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On the coldest night of the year so far, people turned out in their dozens to attend All Saints church for a Mozart feast.  I had thought that I had turned up in plenty of time, but still could only find a place at the back of the church, which paid testament to the increasing popularity of the Phoenix Choir.  My view was thus confined to the upper tiers of the choir and the Conductor of the invisible orchestra (excepting the double bass player, who played with considerable enthusiasm and aplomb).

We were treated to a fine taster of Mozart works before the main course:  two orchestral pieces: the ever popular Allegro from Eine Kleine Nachtmusik, with effervescent playing from the Phoenix Philharmonic Orchestra, and the Masonic Funeral Music (previously unknown to me, but definitely worth a second hearing).
The choir sang Veni Sancte Spiritus, showcasing Mozarts's prodigious talent, as he composed it at the tender age of 12.  There were then two pieces from Vesperae Solennes de Confessore: the much loved Laudate Dominum, featuring soloist Ansy Boothroyd, and the Magnificat, before the first half finished with Ave Verum Corpus, a favourite motet composed barely six months before Mozart's death.


Now to the main menu: the Requiem was commissioned in July, 1791, via an anonymous emissary from Count Franz von Walsegg, who promised Mozart a generous payment to compose the Requiem which would be performed annually in memory of the Count's late wife. The use of an anonymous intermediary was possibly connected with the Count's habit of paying composers for their work and then passing it off as his own.  Mozart employed his usual practice of sketching out the sections of his work, but was also busy with various commissions and succumbed in November of that year to a viral epidemic, dying just two weeks later.  His widow, Constanze, employed Mozart's assistant, Franz Xaver Süssmayr, to complete the work, which had stopped at the eighth bar of the Lacrimosa.  Nonetheless, the Requiem works wonderfully as a whole and complete work.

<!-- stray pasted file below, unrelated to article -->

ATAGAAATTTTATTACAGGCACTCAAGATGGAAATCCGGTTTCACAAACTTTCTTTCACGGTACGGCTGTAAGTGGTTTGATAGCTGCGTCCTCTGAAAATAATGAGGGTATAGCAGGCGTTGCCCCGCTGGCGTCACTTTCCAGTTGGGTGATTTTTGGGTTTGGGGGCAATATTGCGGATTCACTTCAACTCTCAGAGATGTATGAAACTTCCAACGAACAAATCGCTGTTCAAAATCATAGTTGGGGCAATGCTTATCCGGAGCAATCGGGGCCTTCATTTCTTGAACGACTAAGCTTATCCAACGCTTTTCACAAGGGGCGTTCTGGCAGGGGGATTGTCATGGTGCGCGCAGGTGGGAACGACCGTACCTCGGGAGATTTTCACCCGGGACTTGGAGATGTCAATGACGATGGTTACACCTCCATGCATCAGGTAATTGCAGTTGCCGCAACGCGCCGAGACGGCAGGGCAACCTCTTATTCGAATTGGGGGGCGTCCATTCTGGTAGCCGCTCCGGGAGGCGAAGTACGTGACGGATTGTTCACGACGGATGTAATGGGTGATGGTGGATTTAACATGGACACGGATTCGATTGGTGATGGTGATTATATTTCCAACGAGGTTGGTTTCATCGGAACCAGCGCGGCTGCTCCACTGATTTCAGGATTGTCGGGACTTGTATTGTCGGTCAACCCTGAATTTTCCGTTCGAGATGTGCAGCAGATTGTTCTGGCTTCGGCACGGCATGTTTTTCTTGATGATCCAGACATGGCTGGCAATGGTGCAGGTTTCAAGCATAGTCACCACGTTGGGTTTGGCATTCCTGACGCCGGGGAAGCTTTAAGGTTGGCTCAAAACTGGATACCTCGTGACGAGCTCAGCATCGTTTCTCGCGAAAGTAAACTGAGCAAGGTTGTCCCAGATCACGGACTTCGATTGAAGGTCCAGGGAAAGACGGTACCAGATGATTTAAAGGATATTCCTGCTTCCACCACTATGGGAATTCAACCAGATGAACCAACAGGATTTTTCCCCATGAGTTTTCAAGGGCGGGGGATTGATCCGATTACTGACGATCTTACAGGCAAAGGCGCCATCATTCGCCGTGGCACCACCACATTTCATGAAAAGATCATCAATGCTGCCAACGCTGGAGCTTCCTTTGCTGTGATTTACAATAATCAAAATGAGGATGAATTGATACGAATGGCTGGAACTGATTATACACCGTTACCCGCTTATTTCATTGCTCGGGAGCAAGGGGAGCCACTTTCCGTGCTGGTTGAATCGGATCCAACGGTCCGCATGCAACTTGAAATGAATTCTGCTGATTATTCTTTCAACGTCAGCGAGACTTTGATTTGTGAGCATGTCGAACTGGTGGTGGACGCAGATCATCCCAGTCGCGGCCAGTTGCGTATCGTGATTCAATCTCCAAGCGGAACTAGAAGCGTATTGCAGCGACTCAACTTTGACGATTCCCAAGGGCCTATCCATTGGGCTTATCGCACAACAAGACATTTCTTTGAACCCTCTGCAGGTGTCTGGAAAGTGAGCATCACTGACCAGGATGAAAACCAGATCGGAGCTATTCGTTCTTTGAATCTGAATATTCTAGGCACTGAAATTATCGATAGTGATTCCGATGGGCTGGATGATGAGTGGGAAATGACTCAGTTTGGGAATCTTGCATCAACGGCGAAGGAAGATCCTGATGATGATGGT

There are five sections, each concluded by a fugue; the work is driven by the chorus throughout, supported by the orchestra, which is vivid and evocative.  There are some echoes of the Masonic compositions and even operatic overtones.

The soloists, Ansy Boothroyd (soprano), Lindsay Richardson (alto), Mark Curtis (tenor) and Sebastian Charlesworth (bass) worked well as an ensemble; the quartets were especially stirring, and we enjoyed the soaring soprano, the creamy alto, the rich operatic tenor and the warm middle register of the baritone in their individual solos. 

Mozart's Requiem has now become standard repertoire for local choirs, but it has to be remembered that it remains a deceptively difficult piece and the Phoenix choir more than rose to the occasion.  The attention to dynamics and diction were perfectly realised, the swell of sound augmented by the inclusion of the Phoenix choir from Maastricht, all flourishing beautifully under the crisp and precise ( and sometimes almost balletic) baton of Michael Fields.  At times we did lose the alto line and the acoustic was not very good in my part of the seating, but these were small disappointments and the overall sound was rich and full.   A simply wonderful evening of music, this choir goes from strength to strength! 


Carol Mounter

Mozart Requiem

All Saints' Church, Eastbourne, February 2019

Mozart Req Feb 18 poster SNIP.JPG
Mozart Requiem Concert pic 2019.JPG

Phoenix Choir


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